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Dear Students,

Hiyaaa all from Vidhyashankar!

Had some time today to scribe a few lines for you all.

A CA coaching class in Kochi, Kerala

Many students these days think that one should take coaching classes to get success in CA exams.But if you look at success rates, there is no significant change in the percentage of those passing despite very good coaching centres.

Let me analyze this phenomenon and share my unique views on this subject. Please do not consider this as a lengthy peroration on the subject or something set as stone for the matter decided by Vidhyashankar's gavel. No, far from it, you have to check the suitability of coaching centres yourself.


1. FEAR--Plain and simple. They fear many many things and the most they fear is CA examination in itself. The load, the toughness, etc. Most of these are perceptual barriers erected by their own febrile minds, though. Most of those who fail despite going to coaching classes fall under this category. Fear is as I said before in my posting (Squashing fear posting), something misty, something unreal, something created by the illusionary nature of our reptilian brain(unless it comes from a deep intuitive mind portending of some danger).So when the substratum of the decision hinges upon this for making a decision to go to a Coaching class, then finally it has to frustrate itself by the most obvious route of ennui or dissatisfaction. This forms the 40% chunk of those who attend the classes.


First mental script : "Hey! My friends go and so I have to go.I dont want to stay alone and read, whereas my friends run ahead of me in understanding concepts with the help of some teacher in a Coaching class."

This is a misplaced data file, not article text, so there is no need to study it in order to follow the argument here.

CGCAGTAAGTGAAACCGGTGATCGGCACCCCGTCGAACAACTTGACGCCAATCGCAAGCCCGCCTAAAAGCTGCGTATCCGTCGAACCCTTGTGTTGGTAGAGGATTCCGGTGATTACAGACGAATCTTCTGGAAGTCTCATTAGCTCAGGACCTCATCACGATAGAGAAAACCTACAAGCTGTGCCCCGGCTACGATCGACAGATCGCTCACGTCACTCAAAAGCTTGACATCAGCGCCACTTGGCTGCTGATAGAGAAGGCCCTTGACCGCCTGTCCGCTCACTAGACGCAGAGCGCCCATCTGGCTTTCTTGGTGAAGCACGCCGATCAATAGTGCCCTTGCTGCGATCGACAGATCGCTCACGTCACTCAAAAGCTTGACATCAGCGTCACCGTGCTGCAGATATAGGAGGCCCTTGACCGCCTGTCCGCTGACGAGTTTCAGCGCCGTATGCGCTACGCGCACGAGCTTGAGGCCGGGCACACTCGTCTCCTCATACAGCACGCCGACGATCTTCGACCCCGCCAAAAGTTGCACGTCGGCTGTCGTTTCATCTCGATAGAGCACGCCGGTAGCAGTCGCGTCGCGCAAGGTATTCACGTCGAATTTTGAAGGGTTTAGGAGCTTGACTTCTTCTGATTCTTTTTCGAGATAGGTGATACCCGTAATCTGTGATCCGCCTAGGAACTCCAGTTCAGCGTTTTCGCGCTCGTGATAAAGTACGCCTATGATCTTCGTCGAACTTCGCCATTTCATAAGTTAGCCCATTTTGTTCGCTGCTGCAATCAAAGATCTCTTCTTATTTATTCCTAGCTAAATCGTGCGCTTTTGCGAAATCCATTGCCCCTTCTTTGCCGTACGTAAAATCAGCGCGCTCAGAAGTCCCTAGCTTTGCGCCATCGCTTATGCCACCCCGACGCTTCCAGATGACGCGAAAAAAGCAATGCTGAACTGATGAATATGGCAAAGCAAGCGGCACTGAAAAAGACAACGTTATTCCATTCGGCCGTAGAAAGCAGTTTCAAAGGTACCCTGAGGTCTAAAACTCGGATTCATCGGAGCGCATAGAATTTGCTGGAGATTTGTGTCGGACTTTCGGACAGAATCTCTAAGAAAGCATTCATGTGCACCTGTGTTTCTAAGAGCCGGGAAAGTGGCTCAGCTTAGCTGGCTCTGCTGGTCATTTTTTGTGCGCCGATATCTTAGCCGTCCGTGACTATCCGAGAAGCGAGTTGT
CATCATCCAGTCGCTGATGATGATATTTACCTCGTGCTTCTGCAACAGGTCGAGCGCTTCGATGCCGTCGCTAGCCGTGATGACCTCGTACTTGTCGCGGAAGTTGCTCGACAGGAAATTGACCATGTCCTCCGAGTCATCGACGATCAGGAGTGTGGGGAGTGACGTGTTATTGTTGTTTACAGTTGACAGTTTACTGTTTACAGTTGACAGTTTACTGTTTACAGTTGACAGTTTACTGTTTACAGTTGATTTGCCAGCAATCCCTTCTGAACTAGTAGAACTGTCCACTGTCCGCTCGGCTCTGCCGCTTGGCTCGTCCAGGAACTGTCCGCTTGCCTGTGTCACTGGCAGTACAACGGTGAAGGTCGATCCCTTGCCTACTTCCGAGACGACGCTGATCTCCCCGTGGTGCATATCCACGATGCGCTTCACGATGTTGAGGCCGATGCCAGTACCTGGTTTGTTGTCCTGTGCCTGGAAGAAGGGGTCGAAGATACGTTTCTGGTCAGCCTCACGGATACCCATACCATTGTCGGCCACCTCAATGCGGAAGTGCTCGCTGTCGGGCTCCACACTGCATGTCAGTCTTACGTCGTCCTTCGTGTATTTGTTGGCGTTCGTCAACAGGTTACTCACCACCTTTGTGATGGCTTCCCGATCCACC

Second mental script: "My friend XYZ warns me of the dangers of roughing it alone and says the subjects are tough and thus I need to protect myself and heed his/her sane advice and beter go alongwith him/her"

Both scripts are dictated by fear and thus this too has a great chance of not really helping the student. May be they do find it useful but at the cost of their energy, commutation, late hours, taunts from teachers, diffidence hearing other students' woes in the coaching class, ill-adviced moves in the coaching class,etc. SOMETIMES IT IS NOT WORTH TO GO TO COACHING CLASSES-thinking of these factors. This group forms 40% of those who go to coaching classes.


This group is markedly different from the first category. To avoid fear is totally different from to embrace courage.The first type cannot evade negativity(Try not to think of a PINK ELEPHANT kind of thing) whereas the second group is inherently positive. This group of students are sane and take just what is needed for them and not make a beeline for classes when they dont even need them in the first place! You dont find them sitting in MICS/ICSA classes and wasting their time. You dont see them idling their time after the classes are over "discussing" relevant items for CA(Read as inducing further fear and negativity about the course and subjects).You see them utilizing the prof or teacher to the hilt and getting motivated by other dilgent students.This group forms 20% of those who attend the classes and the sampling matches the results roughly.

I have personally attended coaching classes for a couple of subjects too at every level.

Those who go to coaching classes fall under these 3 categories essentially. There might be other seemingly plausible reasons like--"I DONT UNDERSTAND this subject" or "Costing isa bugbear to me"(Nothing is a bugbear except your rotten mind!)" If I sit at home, my mind is idle and an idle mind is a devil's workshop"(who asked you to be idle? You have a whole bundle of study materials to read!).Lethargy is a converted form of fear too. One is lethargic because one does not want to beat the current status quo or current comfort zone.All these can be clubbed under fear category mentioned first.

Proper analytical mode:

You must analyze the following factors, sort of a checklist(or even a software for the mind) before you take up the coaching classes:

1. Am I really worried about this subject? Will I not be able to do it using study material,compiler,RTPs,Reference books?--If the answer for this is a vehement YES...Then don't go--you simply are wasting your time, energy and money.

2. What is the opportunity cost for this decision?--Time, effort, commutation, frustration, professorial taunts, student and co-peer pressure, general depression factors associated with the load, load handling capacity of the brain(subjective and of times underestimated),etc.

A cost-benefit analysis must be made.